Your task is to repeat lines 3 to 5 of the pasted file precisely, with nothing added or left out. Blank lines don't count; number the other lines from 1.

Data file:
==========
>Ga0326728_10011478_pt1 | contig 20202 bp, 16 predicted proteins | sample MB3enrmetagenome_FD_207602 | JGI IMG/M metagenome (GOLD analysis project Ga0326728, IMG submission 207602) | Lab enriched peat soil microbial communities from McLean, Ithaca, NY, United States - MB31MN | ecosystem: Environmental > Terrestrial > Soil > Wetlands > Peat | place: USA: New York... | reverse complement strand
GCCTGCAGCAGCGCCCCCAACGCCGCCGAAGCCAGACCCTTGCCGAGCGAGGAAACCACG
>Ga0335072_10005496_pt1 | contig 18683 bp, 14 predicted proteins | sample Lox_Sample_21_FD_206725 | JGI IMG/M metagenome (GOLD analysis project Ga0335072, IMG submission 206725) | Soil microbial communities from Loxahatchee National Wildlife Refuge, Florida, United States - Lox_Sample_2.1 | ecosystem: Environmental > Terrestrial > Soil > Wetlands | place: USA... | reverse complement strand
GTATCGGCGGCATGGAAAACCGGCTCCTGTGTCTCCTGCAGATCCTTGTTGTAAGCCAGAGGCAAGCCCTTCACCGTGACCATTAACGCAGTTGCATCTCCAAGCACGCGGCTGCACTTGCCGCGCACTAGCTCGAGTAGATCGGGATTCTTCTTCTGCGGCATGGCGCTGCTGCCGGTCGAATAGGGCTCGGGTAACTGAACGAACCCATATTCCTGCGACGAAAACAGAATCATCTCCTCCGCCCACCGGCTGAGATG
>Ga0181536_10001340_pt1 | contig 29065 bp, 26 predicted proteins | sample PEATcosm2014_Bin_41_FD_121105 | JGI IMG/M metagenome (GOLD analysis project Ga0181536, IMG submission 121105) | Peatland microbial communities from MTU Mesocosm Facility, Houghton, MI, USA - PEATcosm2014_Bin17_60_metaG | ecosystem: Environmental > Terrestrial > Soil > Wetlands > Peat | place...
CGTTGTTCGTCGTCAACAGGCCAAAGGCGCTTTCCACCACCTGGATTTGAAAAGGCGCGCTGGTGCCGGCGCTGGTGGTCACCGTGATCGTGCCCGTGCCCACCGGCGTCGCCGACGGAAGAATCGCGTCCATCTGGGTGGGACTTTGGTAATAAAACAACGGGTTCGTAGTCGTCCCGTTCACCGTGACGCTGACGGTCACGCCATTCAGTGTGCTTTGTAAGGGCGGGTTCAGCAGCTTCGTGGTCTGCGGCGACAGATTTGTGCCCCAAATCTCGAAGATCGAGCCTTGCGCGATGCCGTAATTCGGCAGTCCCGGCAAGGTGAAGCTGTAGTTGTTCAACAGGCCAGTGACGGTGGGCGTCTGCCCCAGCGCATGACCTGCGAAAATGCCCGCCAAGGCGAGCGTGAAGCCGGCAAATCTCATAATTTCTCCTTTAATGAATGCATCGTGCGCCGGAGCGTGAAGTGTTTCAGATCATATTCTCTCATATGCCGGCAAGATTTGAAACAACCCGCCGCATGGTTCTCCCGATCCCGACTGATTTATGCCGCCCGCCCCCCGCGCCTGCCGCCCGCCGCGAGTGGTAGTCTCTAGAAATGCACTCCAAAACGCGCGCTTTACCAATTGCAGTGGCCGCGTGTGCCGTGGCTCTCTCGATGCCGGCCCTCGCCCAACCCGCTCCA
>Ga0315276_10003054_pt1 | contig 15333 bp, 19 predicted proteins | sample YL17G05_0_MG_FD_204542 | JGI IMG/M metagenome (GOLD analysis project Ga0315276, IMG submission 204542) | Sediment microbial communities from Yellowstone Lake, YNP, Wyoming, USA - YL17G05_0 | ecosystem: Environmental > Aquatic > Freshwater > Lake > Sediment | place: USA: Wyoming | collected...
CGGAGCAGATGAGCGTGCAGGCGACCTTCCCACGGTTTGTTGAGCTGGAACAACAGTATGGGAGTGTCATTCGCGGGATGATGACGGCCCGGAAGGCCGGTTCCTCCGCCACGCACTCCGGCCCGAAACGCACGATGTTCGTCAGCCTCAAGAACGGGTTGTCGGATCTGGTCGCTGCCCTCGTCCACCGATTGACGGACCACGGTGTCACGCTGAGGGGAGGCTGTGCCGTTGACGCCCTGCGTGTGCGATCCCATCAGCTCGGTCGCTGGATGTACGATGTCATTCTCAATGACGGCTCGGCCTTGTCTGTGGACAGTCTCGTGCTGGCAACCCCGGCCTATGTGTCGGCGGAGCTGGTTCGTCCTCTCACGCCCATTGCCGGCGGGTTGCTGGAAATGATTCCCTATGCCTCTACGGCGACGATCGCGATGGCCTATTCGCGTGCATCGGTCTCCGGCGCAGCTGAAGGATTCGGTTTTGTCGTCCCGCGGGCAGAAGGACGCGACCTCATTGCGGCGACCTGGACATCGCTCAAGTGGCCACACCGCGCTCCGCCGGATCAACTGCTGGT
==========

>Ga0335072_10005496_pt1 | contig 18683 bp, 14 predicted proteins | sample Lox_Sample_21_FD_206725 | JGI IMG/M metagenome (GOLD analysis project Ga0335072, IMG submission 206725) | Soil microbial communities from Loxahatchee National Wildlife Refuge, Florida, United States - Lox_Sample_2.1 | ecosystem: Environmental > Terrestrial > Soil > Wetlands | place: USA... | reverse complement strand
GTATCGGCGGCATGGAAAACCGGCTCCTGTGTCTCCTGCAGATCCTTGTTGTAAGCCAGAGGCAAGCCCTTCACCGTGACCATTAACGCAGTTGCATCTCCAAGCACGCGGCTGCACTTGCCGCGCACTAGCTCGAGTAGATCGGGATTCTTCTTCTGCGGCATGGCGCTGCTGCCGGTCGAATAGGGCTCGGGTAACTGAACGAACCCATATTCCTGCGACGAAAACAGAATCATCTCCTCCGCCCACCGGCTGAGATG
>Ga0181536_10001340_pt1 | contig 29065 bp, 26 predicted proteins | sample PEATcosm2014_Bin_41_FD_121105 | JGI IMG/M metagenome (GOLD analysis project Ga0181536, IMG submission 121105) | Peatland microbial communities from MTU Mesocosm Facility, Houghton, MI, USA - PEATcosm2014_Bin17_60_metaG | ecosystem: Environmental > Terrestrial > Soil > Wetlands > Peat | place...